Last week, I joined together with parents, grandparents, siblings, community members and the entire KCE family to pray for and encourage our 40 eighth grade girls one last time before they sit for the Kenya Certificate of Primary Examinations, which will determine their high school. This important milestone means that our girls have completed their primary level education at KCE and have all avoided female genital mutilation (FGM) and early marriage.
As we prayed together, I saw a group of girls that was very different than they were when they enrolled in the Kakenya Center for Excellence in 2011. Now our girls are full of hope, determination and confidence that they will tackle the exams with all the knowledge they have gained at KCE. I am thankful to our dedicated staff, teachers, parents, mentors and facilitators who took time to walk with the girls through this journey — and to every donor large and small who believed in the work we do.
With your support, KCE continually provides a safe space for girls in our community to learn and grow. Over the last five years, we have employed every technique possible to prepare these students to excel on this exam. So much has happened since they arrived on our campus! Some did not know how to write their names, others were very timid; many did not have any hope that they could reach their dreams. Today their stories are very different.
Kenya Certificate of Primary Examinations are key to determining which high school the girls will attend. In Kenya, as in many parts of the world, this exam defines the future of a student. I wish it was different, but for now I ask all of you to remember our girls over the next three days as they chart their future!
To our girls, we send the very best wishes and love!
|Kakenya Ntaiya, PhD|
|Founder & President, Kakenya Center for Excellence|
December In My Village
Blog Posted on the United Nations Foundation GirlUp Blog December 19, 2014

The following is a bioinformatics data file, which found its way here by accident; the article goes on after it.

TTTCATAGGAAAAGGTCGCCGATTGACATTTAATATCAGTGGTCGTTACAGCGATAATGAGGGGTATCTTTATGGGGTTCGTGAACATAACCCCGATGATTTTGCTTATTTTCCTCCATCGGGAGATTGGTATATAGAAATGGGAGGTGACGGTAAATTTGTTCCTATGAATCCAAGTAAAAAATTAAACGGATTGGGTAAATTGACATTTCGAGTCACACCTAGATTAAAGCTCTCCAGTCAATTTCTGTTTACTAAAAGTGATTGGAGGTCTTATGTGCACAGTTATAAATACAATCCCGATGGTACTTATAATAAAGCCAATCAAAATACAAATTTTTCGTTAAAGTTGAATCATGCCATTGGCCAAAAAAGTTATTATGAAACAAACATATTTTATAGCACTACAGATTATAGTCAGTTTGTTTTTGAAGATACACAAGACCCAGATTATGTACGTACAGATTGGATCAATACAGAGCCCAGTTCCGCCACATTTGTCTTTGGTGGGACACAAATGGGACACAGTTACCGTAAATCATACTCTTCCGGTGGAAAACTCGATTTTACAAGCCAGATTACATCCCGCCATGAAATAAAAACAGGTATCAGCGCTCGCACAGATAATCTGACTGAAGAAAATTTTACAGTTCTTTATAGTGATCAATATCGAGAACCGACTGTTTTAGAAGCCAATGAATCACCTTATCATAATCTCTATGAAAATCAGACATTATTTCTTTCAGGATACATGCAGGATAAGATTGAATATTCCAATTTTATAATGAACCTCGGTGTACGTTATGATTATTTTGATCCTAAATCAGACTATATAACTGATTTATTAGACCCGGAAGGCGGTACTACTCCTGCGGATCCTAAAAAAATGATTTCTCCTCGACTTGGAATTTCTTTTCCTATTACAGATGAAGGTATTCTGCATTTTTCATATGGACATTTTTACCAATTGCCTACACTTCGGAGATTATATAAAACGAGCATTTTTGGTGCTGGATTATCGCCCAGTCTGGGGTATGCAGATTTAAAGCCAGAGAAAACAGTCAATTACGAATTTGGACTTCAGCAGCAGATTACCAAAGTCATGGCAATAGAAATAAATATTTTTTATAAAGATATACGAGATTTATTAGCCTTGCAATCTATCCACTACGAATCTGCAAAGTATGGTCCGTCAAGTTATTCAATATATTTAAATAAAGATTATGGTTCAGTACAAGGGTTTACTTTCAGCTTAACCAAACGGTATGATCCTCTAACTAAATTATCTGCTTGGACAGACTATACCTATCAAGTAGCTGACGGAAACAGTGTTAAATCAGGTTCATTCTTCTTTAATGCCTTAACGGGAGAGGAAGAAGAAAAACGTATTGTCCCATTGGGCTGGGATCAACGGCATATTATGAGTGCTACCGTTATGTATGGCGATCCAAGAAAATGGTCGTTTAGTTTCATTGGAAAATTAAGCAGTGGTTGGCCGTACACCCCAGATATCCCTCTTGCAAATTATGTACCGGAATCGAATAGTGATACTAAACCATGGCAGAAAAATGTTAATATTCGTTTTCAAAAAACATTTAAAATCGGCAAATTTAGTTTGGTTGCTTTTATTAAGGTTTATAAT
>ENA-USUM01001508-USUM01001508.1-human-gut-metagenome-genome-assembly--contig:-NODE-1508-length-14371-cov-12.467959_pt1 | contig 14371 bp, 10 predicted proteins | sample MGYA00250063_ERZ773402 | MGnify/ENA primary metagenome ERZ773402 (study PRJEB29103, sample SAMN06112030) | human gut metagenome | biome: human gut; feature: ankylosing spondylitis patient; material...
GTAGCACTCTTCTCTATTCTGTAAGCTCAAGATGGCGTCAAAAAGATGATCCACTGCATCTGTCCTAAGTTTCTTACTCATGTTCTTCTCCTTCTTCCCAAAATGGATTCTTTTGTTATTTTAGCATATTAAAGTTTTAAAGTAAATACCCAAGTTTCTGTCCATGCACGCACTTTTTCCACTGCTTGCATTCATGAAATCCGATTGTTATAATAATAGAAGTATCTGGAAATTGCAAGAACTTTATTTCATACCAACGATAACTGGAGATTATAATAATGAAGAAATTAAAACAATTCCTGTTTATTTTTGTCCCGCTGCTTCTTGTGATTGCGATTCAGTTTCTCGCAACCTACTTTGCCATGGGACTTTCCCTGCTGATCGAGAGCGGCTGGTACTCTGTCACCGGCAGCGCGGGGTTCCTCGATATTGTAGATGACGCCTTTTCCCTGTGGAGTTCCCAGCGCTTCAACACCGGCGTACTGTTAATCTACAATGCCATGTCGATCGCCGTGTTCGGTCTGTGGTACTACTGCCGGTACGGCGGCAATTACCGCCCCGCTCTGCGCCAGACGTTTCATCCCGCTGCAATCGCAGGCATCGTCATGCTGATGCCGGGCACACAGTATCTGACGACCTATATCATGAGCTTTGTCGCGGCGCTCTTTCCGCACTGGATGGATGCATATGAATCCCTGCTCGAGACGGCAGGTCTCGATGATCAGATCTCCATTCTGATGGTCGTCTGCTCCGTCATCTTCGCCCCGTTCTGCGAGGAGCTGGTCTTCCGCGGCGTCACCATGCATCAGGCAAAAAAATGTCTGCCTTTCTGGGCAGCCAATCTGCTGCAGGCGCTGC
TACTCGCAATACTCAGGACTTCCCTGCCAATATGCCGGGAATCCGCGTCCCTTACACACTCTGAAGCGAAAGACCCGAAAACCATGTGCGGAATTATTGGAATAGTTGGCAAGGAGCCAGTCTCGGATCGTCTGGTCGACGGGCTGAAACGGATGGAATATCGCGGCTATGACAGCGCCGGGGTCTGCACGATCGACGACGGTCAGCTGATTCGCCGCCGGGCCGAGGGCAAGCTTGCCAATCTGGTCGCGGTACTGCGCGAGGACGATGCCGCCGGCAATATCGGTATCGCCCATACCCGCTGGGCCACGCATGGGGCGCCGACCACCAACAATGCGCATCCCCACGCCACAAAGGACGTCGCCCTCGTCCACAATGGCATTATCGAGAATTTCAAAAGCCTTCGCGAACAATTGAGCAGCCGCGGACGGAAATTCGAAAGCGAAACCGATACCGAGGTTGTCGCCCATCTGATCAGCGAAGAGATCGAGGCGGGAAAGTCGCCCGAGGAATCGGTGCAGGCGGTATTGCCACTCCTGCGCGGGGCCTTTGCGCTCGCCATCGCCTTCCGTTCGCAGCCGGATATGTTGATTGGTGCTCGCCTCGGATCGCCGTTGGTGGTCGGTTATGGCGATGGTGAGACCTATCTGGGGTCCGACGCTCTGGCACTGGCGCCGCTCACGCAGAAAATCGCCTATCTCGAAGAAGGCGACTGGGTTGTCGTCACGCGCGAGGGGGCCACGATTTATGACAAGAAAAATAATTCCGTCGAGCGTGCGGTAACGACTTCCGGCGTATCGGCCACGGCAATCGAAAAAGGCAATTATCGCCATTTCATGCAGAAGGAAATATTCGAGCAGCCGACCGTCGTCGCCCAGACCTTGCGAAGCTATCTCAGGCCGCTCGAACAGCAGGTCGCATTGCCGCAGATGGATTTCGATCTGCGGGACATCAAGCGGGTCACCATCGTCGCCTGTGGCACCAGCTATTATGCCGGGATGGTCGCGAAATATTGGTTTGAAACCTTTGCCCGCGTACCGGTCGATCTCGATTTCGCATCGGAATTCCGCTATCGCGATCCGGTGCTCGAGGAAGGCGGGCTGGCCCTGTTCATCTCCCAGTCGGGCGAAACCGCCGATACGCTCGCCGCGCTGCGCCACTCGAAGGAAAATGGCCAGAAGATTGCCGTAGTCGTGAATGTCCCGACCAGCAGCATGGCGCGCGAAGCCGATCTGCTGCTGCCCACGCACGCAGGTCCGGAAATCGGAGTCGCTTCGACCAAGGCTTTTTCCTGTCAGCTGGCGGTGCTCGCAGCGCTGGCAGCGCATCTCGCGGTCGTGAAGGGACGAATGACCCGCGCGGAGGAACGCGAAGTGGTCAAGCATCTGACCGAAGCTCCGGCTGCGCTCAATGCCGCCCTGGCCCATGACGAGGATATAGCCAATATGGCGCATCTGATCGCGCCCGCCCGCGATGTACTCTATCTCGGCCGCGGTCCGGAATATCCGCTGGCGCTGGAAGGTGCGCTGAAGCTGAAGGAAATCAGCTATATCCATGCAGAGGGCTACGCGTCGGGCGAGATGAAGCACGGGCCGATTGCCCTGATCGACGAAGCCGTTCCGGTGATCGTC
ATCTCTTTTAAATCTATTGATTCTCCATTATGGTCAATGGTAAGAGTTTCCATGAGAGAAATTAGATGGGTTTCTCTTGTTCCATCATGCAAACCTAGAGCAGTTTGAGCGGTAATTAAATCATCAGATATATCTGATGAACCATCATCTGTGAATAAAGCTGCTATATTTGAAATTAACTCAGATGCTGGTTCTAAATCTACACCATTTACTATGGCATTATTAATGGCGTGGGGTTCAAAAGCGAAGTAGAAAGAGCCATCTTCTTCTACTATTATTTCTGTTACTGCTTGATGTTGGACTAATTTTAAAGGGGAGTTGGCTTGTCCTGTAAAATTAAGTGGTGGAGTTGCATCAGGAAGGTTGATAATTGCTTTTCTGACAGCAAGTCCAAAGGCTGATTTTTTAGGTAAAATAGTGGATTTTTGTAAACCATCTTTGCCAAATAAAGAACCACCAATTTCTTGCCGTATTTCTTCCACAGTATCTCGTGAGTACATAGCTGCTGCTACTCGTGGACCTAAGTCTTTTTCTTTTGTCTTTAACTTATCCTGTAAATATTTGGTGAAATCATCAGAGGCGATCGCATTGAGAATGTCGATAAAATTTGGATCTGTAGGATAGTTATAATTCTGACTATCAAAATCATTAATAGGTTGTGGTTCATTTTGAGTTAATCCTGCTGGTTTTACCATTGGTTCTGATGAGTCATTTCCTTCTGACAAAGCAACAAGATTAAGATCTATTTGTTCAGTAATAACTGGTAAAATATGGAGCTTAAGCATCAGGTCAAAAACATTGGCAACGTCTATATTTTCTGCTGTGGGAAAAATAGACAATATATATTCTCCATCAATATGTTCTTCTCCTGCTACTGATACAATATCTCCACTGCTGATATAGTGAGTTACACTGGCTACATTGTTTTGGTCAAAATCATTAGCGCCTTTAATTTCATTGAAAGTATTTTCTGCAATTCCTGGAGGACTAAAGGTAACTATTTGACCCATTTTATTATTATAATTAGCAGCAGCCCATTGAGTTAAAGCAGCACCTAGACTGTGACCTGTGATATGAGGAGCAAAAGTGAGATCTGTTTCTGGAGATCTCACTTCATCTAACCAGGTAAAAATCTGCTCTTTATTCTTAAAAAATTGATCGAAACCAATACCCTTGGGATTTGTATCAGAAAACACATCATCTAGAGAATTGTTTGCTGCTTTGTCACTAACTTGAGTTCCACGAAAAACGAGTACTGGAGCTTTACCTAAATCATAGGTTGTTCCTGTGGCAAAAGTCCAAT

By: Kakenya Ntaiya
December is a dangerous time for young Maasai girls. During this month, they are home from school for the holidays and at higher risk of undergoing female genital mutilation (FGM) and forced early marriage. Although the girl I describe here does not attend our school (KCE)—she and others like her are part of my home village (pictured), and I have a genuine concern for each of them.
Naomi, who is 13 years old, just completed 8th grade, and was home for the holidays. One morning before sunrise, she began her daily chores—including cleaning the mud hut, gathering firewood, and fetching water. Her mother and brothers were away at the outdoor market. As Naomi and her little sister worked, a group of men called for Naomi from outside the hut. They grabbed her and carried her away. Naomi’s sister ran to the market to find her mother, who immediately reported Naomi’s disappearance to the village chief. Although the chief promised to look into the matter, so far neither he nor the chief of police has taken any action. Naomi’s mother was told not to worry; that her daughter has been married to a good husband.
Girls should never be taken against their will and forced to marry or undergo FGM. At KCE, our mission is to end this type of violence against girls forever. Our school and health and leadership trainings are teaching girls to protect themselves through self-defense skills, legal rights, and health education. Girls in my community and their families know that they can rely on me for help and defense if needed. I am doing everything in my power to find Naomi and return her to her mother, and I will not stop until she is safe.